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    MRS. VERONICA BOYD-JONES

     

    vboyd-jones@madison-schools.com 

    601-607-7963

    ABOUT THE TEACHER

    Mrs. Boyd-Jones, “Ms. Boyd”, teaches English I-IV as well as related electives at the AOC. This is her 17th year teaching in the Madison County School District. She has been teaching at the Academic Options Center 16 years now. She is a product of the Madison County School District as a graduate of Velma Jackson High School. She earned her B.A. in English from Mississippi Valley State University, and a Masters of Education Degree from University of Phoenix.  She is married and have (2) sons her oldest is a freshman at Germantown High and her youngest is an 8th grader at Germantown Middle School, both are members of their respective bands. I am a very PROUD band mom.  I look forward to a great school year. 

     CLASSROOM EXPECTATIONS

    MOVING ABOUT THE CLASSROOM
    You are to ask permission to leave your seat for ANY reason.
    o  Do NOT ask for permission during discussion or reading unless it is an emergency.
    SEATING
    You are to sit in your assigned seat at all times. No one should sit in another seat unless I have instructed him/her to do so.
    CLASSROOM BEHAVIOR
    o Raise your hand if you wish to speak and wait to be called on.

    o Do not call out to be recognized or call out an answer.
    o Do not leave your seat without permission.
    o Begin on Bell ringer immediately. Do not wait until told to do so.
    o Do not leave paper under the desk or on the floor.
    o Do not come behind my desk.
    THREE B’s
    o  Be Respectful -respect others, use manners, follow directions

    o  Be Responsible-turn in assignments on time, use class time wisely, clean after yourself
    o Be Ready-have supplies, be on time, be ready to learn
    INSTRUCTIONAL DESIGN
    The design of the units is based on the Common Core Curriculum. The resulting lessons exemplify the following ideas:

    Close reading is a central component of most of the reading selections.
    Rereading is a fundamental part of the way good readers deal with challenging texts.
    Reading, writing, thinking, and talking are interrelated processes that support students’ understanding of texts, development of complex ideas, and creation of original texts.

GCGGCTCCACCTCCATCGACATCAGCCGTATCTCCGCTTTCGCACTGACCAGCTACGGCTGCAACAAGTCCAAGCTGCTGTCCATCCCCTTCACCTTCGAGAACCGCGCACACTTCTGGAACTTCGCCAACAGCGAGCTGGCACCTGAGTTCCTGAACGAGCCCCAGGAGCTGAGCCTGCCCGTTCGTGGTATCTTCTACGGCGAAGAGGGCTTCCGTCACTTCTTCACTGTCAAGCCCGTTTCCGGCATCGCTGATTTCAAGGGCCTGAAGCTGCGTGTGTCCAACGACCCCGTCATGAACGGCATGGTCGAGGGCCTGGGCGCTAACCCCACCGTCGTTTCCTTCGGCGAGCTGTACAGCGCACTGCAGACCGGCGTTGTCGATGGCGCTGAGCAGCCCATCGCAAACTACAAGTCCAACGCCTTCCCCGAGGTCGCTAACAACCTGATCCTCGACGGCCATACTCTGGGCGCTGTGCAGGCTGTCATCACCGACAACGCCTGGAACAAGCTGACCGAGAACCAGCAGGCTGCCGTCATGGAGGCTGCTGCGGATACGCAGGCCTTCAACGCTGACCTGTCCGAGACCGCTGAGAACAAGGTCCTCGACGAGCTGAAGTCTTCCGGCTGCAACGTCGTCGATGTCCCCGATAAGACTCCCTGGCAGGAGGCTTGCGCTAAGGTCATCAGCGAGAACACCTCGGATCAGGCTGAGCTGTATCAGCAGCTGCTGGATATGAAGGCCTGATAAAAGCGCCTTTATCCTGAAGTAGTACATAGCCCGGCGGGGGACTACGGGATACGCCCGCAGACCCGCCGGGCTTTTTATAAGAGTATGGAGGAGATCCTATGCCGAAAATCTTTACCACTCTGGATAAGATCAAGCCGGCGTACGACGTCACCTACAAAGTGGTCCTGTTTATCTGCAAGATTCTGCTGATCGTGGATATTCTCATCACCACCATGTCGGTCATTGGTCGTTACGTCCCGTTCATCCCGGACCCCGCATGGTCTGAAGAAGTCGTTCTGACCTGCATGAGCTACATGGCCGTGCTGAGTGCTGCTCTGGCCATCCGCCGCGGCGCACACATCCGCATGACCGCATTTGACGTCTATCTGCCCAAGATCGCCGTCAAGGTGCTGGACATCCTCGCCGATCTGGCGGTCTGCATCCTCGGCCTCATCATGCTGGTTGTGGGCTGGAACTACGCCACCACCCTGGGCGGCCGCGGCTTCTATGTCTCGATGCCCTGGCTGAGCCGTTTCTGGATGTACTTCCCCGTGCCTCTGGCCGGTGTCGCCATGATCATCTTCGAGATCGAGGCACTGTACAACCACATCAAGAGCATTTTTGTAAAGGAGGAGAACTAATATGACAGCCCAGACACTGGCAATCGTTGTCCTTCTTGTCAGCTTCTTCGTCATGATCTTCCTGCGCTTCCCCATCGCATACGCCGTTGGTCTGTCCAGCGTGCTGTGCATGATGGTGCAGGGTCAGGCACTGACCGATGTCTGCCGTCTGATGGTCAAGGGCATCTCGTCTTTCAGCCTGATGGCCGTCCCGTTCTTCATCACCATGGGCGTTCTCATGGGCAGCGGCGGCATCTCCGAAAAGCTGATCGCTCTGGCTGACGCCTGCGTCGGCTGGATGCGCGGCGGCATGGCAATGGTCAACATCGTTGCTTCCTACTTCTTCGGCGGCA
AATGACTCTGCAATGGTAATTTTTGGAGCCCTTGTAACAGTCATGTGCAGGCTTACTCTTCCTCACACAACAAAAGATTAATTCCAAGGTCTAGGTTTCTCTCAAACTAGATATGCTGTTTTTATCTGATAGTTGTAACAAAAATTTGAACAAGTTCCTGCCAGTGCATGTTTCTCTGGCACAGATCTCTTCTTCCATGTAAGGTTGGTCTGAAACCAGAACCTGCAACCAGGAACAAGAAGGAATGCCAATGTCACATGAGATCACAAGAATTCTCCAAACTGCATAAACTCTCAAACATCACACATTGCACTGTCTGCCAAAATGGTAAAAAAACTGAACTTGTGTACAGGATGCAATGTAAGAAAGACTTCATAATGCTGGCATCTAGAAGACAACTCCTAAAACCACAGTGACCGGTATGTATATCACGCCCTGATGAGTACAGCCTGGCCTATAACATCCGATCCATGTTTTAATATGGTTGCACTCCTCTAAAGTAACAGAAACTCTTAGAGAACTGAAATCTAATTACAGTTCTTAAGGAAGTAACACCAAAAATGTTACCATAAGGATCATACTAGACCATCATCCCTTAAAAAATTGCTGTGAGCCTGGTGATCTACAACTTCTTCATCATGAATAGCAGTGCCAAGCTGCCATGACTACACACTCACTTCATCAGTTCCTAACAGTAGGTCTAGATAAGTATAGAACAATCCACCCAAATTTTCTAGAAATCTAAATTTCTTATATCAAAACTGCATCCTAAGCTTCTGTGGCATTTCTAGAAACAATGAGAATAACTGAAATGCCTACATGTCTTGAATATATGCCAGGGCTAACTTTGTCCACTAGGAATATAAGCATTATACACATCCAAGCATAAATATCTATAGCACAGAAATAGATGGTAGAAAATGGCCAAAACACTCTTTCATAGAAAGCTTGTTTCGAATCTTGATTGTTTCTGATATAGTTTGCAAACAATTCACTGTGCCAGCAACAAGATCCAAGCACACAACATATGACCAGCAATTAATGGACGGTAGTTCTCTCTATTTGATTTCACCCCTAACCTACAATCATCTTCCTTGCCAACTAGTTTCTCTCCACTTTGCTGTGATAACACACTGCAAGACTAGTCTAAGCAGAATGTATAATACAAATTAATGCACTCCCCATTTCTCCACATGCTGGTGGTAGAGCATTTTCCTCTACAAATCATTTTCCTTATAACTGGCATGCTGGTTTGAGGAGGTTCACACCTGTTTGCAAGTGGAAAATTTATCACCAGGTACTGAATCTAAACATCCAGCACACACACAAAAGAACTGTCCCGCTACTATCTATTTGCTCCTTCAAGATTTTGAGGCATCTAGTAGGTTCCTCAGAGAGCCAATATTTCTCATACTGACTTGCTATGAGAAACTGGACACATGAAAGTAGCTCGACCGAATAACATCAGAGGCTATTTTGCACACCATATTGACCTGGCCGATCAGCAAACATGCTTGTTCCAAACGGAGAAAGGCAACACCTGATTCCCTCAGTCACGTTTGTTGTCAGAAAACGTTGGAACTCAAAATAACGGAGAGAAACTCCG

Language use and language choices, including grammatical choices, need to be explicitly highlighted and discussed so that all learners can understand the choices they have when they and others are making meaning in writing.
    Oral language and proficiency for English learners develop faster than their academic literacy skills and need to be taken into account at all stages of their learning.
    Discussion is an essential part of rigorous and effective intellectual work. For discussion to work well, participants must stay anchored to the texts under consideration, and must have the opportunity to try out ideas in a setting that values community and that demands rigor and good thinking.
    Learning as apprenticeship to read, write, think, and talk invites students to act and be treated as members of a community of practice and learning.
    GENERAL COURSE INFORMATION
    Word of the Day—Each day when you enter the classroom, you must write down the word of the day and write an 80-word paragraph using the word. You will be responsible for knowing these words on 9 week tests.

    Writing Process—For each essay, you will go through the process of planning, drafting, peer-reviewing, revising, editing, and submitting your work to Canvas by a given deadline.
    Timed Writes—You will also learn to how to take timed essays in class with an unfamiliar prompt and a time limit.  These timed writes will prepare you for assessments such as the ACT.
    Reading Quizzes—When a piece of literature is assigned it is to be completed, you may be quizzed on the assigned pages.
    Term Papers— Over the course of the year two research papers will be assigned one per semester.
    Nine-week /Final Exams—At the end of each term, you will be tested on the material that we have covered that term. A comprehensive exam will be given during the final term that covers the material for the entire year.
    Graded Class Discussions—You must engage in discussions or you will receive a grade of 0 for that assignment. 
    Independent Reading—You will read four Independent Reading Books throughout the year, one per term.
    REWARDS
     *Praise   *Positive parent contact     *Homework pass        *Star Student Recognition

    CONSEQUENCES
    ·     First offense:       Documented Warning.

    ·     Second offense:  Behavioral Writing.
    ·     Third offense:     Contact Parents.
    ·     Fourth offense:  Referral to office. Contact parents.
    *Severe disruptions will be sent directly to the office for discipline
    REQUIRED MATERIAL
    Pen (blue or black ink only)

    Notebook paper
    1 and a half inch binder
    2 spiral notebooks 70 pages (1 for vocabulary and 1 for daily writing)
    Jump/flash drive (to save and submit research papers electronically
    Grading Weight:
    Tests, Papers, Projects 60%-Daily 40% 

    Grading Scale
    A = 90-100       B = 80-89      C = 70-79       D = 65-69       F = Below 65